Thus even if it is correct, logging “first times” in literary essays suggests a rather skewed sense of our approach to the subject.  Where we once thought of English as a timeline peopled by heroic Great Men of Letters, we’re now more interested in shared literary cultures, networks of ideas and generic features.  It’s not that “first times” don’t happen, or that they can’t be significant: Hroswitha von Gandersheim and Sophocles are both remarkable milestones in our literary history, for example.  But the trope implies a rather different idea of the point of literary scholarship.


These essays set out to uncover what a particular symbol, character or entire novel was really about.  One character might be revealed as another’s subconscious self, or a plot device might turn out to be punishment for an earlier event, or a location might be identified as “actually” representing an abstract virtue.  As with the other tropes I’m discussing, this isn’t necessarily wrong.  There are rich symbolic languages which pervade many – if not all – the texts we study in English departments.  One of the basic notions which allow us to go to work on prose fiction, for example, is that individual characters are representative of their social type, and that we can identify common attributes and features they share with people in the world beyond the text.  And the poetic elements of various kinds of literature encourage us to notice the way images cluster around particular ideas or atmospheres.

However, “decoding” a feature in the text as an abstract idea rather flattens it.  It loses the depth which justified our investigation in the first place, and offers a diagram instead.  It’s not that symbolic interpretations are wrong, but they’re often carried out too hastily, and presented as the end of analysis, rather than as a stimulus to return to the work and read it with more attention via the symbolic language.  A useful test might be whether such an interpretation forecloses further reading, or opens up space for it.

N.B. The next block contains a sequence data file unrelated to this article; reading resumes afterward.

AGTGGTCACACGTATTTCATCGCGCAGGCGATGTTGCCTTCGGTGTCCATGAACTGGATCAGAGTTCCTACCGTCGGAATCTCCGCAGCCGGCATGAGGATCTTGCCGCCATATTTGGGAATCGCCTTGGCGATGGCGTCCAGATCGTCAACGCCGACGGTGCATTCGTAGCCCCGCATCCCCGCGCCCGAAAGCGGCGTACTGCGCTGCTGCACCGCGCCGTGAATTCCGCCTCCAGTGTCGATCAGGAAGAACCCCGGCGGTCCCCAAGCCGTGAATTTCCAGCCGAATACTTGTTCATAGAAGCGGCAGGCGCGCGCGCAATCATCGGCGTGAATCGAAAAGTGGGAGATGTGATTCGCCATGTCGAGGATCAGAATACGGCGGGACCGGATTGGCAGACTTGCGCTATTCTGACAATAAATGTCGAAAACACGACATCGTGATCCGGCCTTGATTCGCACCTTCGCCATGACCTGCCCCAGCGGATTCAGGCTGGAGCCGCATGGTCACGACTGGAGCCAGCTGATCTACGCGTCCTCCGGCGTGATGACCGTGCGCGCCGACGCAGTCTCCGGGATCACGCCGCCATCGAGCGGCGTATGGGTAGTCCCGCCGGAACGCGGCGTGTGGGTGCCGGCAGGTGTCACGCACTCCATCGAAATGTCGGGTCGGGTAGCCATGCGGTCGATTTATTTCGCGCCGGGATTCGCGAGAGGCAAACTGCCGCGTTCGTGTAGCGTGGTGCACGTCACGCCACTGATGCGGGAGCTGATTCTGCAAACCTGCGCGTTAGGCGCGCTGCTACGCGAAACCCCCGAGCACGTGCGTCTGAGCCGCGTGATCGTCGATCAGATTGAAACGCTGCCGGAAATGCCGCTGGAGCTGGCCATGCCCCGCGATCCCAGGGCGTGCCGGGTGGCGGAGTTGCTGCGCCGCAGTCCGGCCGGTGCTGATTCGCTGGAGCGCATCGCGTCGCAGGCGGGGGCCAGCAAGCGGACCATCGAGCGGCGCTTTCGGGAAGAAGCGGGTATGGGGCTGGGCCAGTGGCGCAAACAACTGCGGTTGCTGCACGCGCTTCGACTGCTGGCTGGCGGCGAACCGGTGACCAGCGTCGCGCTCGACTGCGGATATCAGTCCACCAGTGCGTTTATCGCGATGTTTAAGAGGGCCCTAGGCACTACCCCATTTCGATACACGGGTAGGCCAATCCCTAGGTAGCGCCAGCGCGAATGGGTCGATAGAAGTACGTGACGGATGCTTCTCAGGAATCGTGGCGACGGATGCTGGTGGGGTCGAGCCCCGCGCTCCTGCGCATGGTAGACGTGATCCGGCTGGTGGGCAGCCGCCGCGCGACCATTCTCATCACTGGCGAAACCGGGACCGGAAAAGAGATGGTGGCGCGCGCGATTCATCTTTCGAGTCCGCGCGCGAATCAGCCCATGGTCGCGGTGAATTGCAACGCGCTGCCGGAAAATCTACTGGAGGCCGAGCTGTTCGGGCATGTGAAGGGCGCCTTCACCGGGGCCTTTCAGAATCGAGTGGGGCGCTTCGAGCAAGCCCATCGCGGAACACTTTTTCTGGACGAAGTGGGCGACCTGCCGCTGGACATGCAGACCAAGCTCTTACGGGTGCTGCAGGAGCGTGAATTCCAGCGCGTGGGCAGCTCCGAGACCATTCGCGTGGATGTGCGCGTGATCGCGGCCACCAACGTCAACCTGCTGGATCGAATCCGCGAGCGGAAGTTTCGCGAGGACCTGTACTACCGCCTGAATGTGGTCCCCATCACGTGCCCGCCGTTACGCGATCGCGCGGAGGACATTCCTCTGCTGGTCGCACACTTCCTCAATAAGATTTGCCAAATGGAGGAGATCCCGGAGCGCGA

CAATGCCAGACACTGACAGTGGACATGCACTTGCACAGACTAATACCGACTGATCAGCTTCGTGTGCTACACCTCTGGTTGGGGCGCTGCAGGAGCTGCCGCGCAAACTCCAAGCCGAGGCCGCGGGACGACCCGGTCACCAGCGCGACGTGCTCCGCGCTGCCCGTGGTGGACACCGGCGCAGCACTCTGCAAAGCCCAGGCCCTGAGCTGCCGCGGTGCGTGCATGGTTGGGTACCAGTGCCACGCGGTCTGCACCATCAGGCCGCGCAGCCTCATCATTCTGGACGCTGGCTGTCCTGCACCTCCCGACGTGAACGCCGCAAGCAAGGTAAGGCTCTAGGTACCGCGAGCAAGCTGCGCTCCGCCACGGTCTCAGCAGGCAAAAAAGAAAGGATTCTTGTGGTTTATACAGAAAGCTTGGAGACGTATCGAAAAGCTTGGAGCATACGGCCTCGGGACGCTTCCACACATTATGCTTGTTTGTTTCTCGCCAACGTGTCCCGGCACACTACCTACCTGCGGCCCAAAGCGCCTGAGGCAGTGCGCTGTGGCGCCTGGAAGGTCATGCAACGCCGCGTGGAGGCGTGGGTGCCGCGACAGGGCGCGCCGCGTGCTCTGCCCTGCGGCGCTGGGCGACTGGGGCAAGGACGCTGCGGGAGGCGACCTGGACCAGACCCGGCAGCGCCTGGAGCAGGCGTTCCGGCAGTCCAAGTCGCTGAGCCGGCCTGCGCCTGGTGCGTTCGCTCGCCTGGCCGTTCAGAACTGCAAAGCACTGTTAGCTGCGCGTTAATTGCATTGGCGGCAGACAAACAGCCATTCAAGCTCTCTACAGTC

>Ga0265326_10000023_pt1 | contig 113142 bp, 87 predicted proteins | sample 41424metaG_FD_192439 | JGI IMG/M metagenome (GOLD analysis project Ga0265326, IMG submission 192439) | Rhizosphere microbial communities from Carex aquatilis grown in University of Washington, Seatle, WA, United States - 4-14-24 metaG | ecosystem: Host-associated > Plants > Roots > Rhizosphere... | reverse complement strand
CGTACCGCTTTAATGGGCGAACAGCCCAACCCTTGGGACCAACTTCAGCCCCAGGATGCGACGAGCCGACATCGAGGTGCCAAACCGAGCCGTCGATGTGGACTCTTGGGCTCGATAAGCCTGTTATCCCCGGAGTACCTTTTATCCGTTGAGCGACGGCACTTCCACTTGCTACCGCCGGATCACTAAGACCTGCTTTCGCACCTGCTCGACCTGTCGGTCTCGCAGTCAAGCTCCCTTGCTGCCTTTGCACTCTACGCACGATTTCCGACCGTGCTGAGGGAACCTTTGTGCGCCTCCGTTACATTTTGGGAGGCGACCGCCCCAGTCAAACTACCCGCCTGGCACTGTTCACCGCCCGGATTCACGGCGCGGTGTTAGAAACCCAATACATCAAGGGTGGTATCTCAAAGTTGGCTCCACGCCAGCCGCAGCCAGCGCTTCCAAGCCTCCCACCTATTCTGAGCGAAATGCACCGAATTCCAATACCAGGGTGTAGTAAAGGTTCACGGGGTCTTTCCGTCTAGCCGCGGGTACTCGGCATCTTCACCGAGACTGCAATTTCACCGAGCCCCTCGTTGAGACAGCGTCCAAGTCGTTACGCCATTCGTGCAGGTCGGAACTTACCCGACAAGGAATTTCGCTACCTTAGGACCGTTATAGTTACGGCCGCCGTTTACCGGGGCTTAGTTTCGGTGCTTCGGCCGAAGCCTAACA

The Timeless Quality of…

This is a tricky one: evaluation or appreciation of the work in question.  A lot of essays I’ve marked over the years try to explain why Chaucer is the greatest medieval poet, or extol Shakespeare’s timeless power.  Particularly tricky because I may agree, and so feel dishonest in putting a squiggly line underneath the phrase in question.  However, literary essays are not usually about how terrific a writer someone was.  We maintain a politic fiction of neutrality, and investigate the complexity, the subtlety and the intricacy of texts without giving opinions as to their value.  Though of course all the terms I used in that last sentence are usually read as positive.  And our enterprise in studying literature is based on a powerful sense of its value.  Very few of us got to the position of being in a university literature seminar without an awful lot of reading undertaken for our own enjoyment, and an intense personal relationship with books.  And then, at the other end of the scholarly timescale, many professors write wide-ranging surveys in which they give personal opinions and extol certain writers (such as Dante or Shakespeare) as the best in Western literature.

Even within the syllabus, many academic will be proposing courses on certain books because they believe those works deserve more attention, particularly if they work in feminist or postcolonial studies.  So there’s something rather artificial about the bubble which we erect around literature essays and exams, declaring that within these pages no enthusing or evaluation should take place.  Perhaps this one shows best the extent to which these tendencies I’ve outlined aren’t “mistakes”, but simply operating on a different set of assumptions about the purpose of a specific literary task.  Do other academics in the field – or indeed students – find this chimes with their experience?